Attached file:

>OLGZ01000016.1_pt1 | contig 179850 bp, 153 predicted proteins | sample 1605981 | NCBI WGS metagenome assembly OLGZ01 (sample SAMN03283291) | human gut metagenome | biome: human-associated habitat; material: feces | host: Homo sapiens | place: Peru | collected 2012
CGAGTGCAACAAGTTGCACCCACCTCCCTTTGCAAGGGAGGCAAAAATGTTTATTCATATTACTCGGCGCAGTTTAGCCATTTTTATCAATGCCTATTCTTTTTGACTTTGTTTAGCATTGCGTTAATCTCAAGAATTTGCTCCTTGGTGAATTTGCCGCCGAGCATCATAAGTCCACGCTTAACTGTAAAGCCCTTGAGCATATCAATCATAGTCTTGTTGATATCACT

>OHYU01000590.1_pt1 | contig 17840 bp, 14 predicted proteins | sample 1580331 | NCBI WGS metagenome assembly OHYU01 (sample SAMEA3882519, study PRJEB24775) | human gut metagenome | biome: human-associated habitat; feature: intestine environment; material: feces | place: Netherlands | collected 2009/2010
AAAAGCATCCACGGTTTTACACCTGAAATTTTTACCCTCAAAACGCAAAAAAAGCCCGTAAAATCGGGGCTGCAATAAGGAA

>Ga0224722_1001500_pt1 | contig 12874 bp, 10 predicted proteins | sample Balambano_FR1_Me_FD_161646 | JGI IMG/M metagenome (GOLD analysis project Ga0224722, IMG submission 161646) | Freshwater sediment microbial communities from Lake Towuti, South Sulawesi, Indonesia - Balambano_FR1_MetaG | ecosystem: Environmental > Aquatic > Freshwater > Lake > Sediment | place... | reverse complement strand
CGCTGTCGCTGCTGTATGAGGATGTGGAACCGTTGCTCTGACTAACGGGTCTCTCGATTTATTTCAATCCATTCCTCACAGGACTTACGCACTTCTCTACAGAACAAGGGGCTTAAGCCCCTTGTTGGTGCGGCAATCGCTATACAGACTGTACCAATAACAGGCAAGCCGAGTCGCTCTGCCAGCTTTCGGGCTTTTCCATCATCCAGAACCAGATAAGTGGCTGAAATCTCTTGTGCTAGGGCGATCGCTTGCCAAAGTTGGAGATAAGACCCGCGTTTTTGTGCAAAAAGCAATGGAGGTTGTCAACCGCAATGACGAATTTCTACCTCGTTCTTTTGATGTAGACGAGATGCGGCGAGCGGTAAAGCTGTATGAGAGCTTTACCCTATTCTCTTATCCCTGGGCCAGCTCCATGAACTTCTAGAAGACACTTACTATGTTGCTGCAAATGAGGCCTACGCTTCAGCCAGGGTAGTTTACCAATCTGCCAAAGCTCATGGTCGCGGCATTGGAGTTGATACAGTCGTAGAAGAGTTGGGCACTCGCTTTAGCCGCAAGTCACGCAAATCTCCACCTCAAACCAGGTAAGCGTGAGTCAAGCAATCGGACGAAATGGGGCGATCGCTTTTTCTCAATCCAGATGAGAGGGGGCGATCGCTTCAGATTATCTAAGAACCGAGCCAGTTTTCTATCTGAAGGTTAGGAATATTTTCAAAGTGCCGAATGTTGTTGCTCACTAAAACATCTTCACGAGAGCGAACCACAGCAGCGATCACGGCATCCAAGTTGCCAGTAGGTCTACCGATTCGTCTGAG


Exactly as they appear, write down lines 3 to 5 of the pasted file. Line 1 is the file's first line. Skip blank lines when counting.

>OHYU01000590.1_pt1 | contig 17840 bp, 14 predicted proteins | sample 1580331 | NCBI WGS metagenome assembly OHYU01 (sample SAMEA3882519, study PRJEB24775) | human gut metagenome | biome: human-associated habitat; feature: intestine environment; material: feces | place: Netherlands | collected 2009/2010
AAAAGCATCCACGGTTTTACACCTGAAATTTTTACCCTCAAAACGCAAAAAAAGCCCGTAAAATCGGGGCTGCAATAAGGAA

>Ga0224722_1001500_pt1 | contig 12874 bp, 10 predicted proteins | sample Balambano_FR1_Me_FD_161646 | JGI IMG/M metagenome (GOLD analysis project Ga0224722, IMG submission 161646) | Freshwater sediment microbial communities from Lake Towuti, South Sulawesi, Indonesia - Balambano_FR1_MetaG | ecosystem: Environmental > Aquatic > Freshwater > Lake > Sediment | place... | reverse complement strand